Image via WikipediaFilm: An Education
Nominations: Best Picture, Best Actress, Adapted Screenplay
The Oscars just wouldn't feel right if there wasn't at least one obnoxious period-piece British romance to pander to the tastes of the more "sophisticated" members of the Academy. Surprisingly, even with the number of Best Picture nominees bloated to an inexcusable Ten this year, there's only one real qualifier among the chosen. Even more unusual, it takes place in a different decade instead of a different century. For the Academy's consideration: An Education.
An Education follows the delightfully un-torrid affair of sixteen-year-old Jenny, a witty and intelligent daughter of a stuffy middle-class family with a bright scholastic future waiting for her at Oxford. All of that takes a backseat the moment she gets a ride from an older man who introduces her to an extravagant lifestyle and seeks to steal her away from her parents, school, and oh-so-bright future.
All of this is way to obviously good to be true, so the minute these two meet the entire film becomes a rather drawn-out exercise in waiting for the other shoe to drop. Cinematic tours of sixties-era England and France punctuate countless scenes that are drearily low on charm and sexual tension, two things you would expect a storyline like this to stock up on. By the time the big reveal of David's horrible secret (which is almost as dull and underwhelming as his previously revealed "secrets"), all you can do is wonder how long they're going to take to wrap up Jenny's end of the story.
It doesn't take long, and that's probably one of the most frustrating things about the film. This is a story about a young teenage girl who is seduced by an older man, lured away from her home, sexually propositioned, pulled out of her scholastic career, and left to pull the pieces back together after the whole thing falls apart. Not only does she manage to do so, but she does it with such a minimum amount of time and effort wasted that by the time the credits role there appear to have been no consequences whatsoever. Coming-of-age stories usually involve major life-changes, positive or negative, that alter not only the evolving character's world view, but their present and future as well. By the time An Education neatly wraps itself up, the only thing that seems to have changed in Jenny's life is her answer to the "Are you a virgin" question. Middle-school crushes end more dramatically and devastatingly than this. Being lied to by a man trying to get in your pants isn't an education, it's a undeniable fact of life.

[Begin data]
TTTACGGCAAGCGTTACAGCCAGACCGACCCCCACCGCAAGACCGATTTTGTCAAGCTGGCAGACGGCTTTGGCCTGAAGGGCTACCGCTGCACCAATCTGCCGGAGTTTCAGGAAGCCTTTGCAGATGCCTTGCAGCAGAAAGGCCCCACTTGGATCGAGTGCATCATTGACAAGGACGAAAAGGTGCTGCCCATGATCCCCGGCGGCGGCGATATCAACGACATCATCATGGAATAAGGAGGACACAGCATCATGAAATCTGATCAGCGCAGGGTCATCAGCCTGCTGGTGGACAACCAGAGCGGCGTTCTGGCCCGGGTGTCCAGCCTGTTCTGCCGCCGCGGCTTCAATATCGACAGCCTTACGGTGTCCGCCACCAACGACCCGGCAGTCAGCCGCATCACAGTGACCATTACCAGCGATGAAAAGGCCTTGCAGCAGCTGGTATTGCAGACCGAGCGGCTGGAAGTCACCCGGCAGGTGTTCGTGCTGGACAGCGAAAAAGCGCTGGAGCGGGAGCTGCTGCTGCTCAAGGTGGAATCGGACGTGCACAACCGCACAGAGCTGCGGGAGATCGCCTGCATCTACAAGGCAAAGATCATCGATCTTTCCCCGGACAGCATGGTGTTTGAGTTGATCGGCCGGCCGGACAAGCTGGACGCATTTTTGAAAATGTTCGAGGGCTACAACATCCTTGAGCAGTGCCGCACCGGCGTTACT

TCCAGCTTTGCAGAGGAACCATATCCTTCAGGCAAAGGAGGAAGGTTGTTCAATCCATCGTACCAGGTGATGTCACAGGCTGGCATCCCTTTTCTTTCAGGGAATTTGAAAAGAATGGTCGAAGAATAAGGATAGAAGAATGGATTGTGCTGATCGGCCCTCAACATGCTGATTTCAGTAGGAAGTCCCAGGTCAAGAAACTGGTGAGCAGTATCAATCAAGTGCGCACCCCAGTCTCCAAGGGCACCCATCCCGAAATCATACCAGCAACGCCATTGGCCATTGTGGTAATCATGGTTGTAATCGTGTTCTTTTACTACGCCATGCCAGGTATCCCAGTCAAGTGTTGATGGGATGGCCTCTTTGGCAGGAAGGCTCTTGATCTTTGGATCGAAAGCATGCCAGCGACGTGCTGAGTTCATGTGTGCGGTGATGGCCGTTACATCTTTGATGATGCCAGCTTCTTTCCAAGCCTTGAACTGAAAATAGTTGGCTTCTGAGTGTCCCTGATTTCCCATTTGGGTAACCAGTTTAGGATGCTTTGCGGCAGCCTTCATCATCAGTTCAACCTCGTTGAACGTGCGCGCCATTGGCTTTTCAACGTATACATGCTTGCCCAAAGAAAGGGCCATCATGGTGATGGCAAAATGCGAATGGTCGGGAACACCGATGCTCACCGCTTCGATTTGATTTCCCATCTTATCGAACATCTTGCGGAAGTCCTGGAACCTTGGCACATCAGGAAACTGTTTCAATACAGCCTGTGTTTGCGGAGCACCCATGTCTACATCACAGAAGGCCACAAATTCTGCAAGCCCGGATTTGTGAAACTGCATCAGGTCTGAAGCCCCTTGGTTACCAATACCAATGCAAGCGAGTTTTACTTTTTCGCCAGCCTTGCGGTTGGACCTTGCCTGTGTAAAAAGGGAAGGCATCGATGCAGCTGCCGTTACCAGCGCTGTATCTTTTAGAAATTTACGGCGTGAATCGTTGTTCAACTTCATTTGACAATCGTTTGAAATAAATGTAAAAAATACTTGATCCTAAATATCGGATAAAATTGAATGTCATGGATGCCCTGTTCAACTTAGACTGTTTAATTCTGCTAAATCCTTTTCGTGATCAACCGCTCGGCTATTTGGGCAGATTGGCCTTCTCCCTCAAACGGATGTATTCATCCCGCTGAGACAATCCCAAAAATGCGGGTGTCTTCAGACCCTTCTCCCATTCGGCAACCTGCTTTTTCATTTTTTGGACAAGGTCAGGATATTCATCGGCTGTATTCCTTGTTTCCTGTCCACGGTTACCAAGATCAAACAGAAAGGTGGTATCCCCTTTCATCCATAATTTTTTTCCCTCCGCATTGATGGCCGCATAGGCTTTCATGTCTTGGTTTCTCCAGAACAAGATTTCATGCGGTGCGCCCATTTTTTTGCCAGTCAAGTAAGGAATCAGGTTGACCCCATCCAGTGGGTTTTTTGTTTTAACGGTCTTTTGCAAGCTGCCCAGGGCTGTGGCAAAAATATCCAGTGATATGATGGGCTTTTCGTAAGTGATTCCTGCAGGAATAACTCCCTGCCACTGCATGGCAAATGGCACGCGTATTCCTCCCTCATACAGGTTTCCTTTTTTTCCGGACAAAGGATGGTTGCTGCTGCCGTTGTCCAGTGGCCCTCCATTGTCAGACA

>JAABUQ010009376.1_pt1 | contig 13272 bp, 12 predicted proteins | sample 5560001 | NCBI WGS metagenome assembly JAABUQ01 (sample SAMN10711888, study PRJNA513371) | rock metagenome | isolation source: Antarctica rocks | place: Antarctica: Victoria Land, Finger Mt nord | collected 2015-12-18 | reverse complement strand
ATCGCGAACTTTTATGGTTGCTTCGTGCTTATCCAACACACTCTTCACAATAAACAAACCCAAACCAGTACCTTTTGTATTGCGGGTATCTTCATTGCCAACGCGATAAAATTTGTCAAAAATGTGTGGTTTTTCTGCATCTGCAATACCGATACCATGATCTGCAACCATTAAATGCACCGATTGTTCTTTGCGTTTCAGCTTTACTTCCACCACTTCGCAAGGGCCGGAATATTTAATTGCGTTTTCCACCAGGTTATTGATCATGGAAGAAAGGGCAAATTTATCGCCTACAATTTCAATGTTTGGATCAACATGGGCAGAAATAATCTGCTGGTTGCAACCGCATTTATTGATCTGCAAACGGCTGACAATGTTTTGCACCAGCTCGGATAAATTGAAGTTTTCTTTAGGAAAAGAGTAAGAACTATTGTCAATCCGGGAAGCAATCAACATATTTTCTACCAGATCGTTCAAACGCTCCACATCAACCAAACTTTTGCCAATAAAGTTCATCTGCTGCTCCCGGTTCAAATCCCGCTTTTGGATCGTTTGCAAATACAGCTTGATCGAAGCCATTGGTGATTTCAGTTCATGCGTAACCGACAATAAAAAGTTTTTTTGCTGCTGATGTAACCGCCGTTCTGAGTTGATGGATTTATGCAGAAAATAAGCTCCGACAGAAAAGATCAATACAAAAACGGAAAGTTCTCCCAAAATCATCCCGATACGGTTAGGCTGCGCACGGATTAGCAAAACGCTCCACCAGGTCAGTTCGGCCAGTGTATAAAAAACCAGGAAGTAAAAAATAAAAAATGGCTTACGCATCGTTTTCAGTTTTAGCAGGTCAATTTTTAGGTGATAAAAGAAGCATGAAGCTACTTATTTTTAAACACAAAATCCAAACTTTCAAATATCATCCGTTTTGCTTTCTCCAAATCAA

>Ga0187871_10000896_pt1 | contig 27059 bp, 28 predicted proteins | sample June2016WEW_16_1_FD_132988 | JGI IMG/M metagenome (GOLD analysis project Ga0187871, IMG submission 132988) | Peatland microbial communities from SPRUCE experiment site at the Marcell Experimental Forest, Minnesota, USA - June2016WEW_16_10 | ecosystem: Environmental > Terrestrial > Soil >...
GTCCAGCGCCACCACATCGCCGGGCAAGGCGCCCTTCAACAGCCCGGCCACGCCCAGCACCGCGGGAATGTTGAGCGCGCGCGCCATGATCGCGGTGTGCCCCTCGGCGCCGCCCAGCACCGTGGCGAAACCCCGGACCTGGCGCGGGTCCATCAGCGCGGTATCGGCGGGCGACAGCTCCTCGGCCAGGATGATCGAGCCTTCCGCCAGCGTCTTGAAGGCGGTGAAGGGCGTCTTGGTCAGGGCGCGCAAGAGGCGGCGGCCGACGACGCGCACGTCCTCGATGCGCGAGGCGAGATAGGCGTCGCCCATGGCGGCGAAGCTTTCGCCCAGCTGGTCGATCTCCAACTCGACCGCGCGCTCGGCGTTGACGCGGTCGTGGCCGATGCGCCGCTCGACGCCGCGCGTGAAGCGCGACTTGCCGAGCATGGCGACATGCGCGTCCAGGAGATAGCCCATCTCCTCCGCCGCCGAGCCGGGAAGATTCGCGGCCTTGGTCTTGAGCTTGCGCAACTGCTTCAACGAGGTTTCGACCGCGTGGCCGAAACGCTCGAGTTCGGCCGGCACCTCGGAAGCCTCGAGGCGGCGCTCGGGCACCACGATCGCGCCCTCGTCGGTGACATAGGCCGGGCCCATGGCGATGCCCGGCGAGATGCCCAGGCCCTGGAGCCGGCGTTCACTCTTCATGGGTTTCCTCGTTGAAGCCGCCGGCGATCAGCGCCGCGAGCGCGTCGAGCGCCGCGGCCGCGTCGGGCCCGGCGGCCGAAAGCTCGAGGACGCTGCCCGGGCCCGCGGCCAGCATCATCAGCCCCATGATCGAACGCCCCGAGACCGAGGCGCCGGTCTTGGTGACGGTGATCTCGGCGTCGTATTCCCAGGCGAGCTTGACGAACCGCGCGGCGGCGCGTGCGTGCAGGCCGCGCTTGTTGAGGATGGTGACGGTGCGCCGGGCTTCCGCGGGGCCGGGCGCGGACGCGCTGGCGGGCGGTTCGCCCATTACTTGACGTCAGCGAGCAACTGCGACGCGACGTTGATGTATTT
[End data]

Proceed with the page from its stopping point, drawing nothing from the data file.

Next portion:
It doesn't help that the characters in the film don't sell you on any of it. Jenny is played up as such a smart, intelligent, and resourceful young woman, it's hard to feel sorry for her when she willfully ignores glaring reality after glaring reality just so she can go to concerts and feel grown-up running of to Paris. It seems more important for the deceitful David to be boyishly charming that his cons feel more like childish pranks than criminal deceptions; sort of like Mamet's House of Games starring the Little Rascals. And let's not forget Jenny's proper English father, the strict disciplinarian with far-reaching plans for his daughter's future, who switches from "Oxford or Death" to "Drop Out and Marry the Older Man" so fast it almost gives you whiplash.
None of this blame deserves to be heaped on the performers. Carey Mulligan, Peter Sarsgaard and Alfred Molina all turn in wonderful performances, and they can't be blamed for the fact that the shallow characters they play change emotions and perceptions not when they should, but when it is convenient for the script. All of these actors manage to make you feel more for these characters more than they should, and almost make their illogical actions seem human. This is especially true for Molina as Jenny's Father, a character that makes the split personality of Doctor Octopus seem like a rational internal debate.
Most credit An Education to being based on the memoirs of Lynn Barber, when the truth is more along the lines that both the Nick Hornby screenplay and Barber's memoirs are based on a previously published article by Barber, which almost reads like a synopsis for the film. This leaves us with another overly-dry and forcibly-witty Hornby screenplay based on a memoir expanded from an article whose autobiographical validity has been questioned by some critics, and which broaches the topic of the seduction and deflowering of a young girl with the cool distance of a self-aggrandizing socialite (The sex was lousy and it was all daddy's fault). To this end, you can't really begrudge Hornby his Best Adapted Screenplay nomination, as he did remain faithful to the source material. But when it comes to Best Picture, you have to ask yourself if the source material was worth all of that effort in the first place.